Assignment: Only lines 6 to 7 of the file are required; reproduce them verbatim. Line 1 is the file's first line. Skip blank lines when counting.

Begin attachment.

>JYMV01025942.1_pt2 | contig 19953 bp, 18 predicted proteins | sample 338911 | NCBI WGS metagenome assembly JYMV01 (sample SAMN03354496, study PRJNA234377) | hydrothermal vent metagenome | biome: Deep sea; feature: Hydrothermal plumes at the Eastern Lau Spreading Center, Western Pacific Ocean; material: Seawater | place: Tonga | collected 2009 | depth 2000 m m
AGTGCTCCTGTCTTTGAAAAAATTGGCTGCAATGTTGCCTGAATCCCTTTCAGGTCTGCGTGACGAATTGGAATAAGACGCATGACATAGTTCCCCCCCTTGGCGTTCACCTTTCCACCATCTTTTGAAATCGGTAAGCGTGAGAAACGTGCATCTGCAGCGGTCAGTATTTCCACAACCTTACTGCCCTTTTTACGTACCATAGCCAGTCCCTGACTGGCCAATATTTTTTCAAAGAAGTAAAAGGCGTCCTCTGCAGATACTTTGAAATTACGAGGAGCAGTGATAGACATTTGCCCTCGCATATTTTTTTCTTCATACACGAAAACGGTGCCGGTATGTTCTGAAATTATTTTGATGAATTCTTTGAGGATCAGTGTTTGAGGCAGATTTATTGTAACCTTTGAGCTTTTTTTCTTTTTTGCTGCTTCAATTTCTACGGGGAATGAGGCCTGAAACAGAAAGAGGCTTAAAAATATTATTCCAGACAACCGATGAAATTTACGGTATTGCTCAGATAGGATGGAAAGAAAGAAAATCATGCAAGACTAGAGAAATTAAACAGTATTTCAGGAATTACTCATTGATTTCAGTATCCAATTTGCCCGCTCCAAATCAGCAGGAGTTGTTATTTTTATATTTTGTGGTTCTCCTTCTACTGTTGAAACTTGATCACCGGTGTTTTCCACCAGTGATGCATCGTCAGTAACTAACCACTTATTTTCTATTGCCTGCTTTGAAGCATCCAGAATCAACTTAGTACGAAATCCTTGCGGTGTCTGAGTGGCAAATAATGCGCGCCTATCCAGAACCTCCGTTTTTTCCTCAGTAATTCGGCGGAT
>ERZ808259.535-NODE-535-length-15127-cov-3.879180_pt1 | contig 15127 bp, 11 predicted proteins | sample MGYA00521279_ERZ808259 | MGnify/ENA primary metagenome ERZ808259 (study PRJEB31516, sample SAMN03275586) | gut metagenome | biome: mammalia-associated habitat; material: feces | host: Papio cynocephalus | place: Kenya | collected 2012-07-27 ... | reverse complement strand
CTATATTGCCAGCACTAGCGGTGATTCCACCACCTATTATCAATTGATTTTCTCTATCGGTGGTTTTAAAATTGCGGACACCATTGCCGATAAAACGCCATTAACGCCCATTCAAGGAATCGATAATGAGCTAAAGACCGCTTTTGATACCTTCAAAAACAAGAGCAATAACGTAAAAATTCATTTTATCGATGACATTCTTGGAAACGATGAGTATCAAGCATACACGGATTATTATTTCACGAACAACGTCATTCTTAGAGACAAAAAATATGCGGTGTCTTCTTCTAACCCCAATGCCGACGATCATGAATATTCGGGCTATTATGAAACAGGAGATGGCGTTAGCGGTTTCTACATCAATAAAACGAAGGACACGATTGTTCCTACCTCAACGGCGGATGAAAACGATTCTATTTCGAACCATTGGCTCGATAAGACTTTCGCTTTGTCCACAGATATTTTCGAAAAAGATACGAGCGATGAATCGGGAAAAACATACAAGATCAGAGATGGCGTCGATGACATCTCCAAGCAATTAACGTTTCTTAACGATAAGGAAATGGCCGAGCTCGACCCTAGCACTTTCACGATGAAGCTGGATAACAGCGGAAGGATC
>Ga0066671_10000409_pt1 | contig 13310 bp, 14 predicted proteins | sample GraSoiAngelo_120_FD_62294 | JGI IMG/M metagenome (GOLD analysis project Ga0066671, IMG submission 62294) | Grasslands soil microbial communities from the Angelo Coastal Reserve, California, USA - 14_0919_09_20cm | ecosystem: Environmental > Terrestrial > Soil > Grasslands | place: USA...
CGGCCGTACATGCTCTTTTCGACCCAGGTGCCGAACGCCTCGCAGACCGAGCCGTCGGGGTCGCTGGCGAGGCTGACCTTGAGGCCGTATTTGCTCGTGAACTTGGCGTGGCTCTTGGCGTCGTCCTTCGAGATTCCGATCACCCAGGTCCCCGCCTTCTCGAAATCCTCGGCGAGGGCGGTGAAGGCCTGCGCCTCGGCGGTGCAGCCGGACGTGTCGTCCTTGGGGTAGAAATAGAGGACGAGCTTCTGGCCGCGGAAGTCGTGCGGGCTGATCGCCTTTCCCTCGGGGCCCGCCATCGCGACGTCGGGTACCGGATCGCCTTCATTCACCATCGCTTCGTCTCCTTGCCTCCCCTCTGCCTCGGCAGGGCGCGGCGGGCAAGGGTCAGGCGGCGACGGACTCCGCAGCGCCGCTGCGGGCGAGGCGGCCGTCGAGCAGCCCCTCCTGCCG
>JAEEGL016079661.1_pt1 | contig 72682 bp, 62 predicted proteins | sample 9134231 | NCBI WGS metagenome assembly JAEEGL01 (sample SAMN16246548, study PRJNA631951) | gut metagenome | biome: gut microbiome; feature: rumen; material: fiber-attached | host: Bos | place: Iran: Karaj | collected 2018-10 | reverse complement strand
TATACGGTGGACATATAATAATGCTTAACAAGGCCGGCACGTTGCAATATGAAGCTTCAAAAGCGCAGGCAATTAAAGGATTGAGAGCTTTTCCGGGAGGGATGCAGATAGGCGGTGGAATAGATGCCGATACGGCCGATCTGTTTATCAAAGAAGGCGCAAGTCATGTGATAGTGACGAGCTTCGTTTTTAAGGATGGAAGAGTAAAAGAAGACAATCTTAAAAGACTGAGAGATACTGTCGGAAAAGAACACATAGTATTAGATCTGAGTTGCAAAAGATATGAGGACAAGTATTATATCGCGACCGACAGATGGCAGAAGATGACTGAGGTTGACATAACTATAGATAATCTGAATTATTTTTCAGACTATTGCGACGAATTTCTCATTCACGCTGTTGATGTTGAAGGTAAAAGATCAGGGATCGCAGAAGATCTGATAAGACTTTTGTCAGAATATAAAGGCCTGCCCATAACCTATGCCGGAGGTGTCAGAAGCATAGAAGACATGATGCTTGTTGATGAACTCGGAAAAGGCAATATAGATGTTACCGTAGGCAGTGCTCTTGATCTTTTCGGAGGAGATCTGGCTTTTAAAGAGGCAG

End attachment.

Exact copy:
CGGCCGTACATGCTCTTTTCGACCCAGGTGCCGAACGCCTCGCAGACCGAGCCGTCGGGGTCGCTGGCGAGGCTGACCTTGAGGCCGTATTTGCTCGTGAACTTGGCGTGGCTCTTGGCGTCGTCCTTCGAGATTCCGATCACCCAGGTCCCCGCCTTCTCGAAATCCTCGGCGAGGGCGGTGAAGGCCTGCGCCTCGGCGGTGCAGCCGGACGTGTCGTCCTTGGGGTAGAAATAGAGGACGAGCTTCTGGCCGCGGAAGTCGTGCGGGCTGATCGCCTTTCCCTCGGGGCCCGCCATCGCGACGTCGGGTACCGGATCGCCTTCATTCACCATCGCTTCGTCTCCTTGCCTCCCCTCTGCCTCGGCAGGGCGCGGCGGGCAAGGGTCAGGCGGCGACGGACTCCGCAGCGCCGCTGCGGGCGAGGCGGCCGTCGAGCAGCCCCTCCTGCCG
>JAEEGL016079661.1_pt1 | contig 72682 bp, 62 predicted proteins | sample 9134231 | NCBI WGS metagenome assembly JAEEGL01 (sample SAMN16246548, study PRJNA631951) | gut metagenome | biome: gut microbiome; feature: rumen; material: fiber-attached | host: Bos | place: Iran: Karaj | collected 2018-10 | reverse complement strand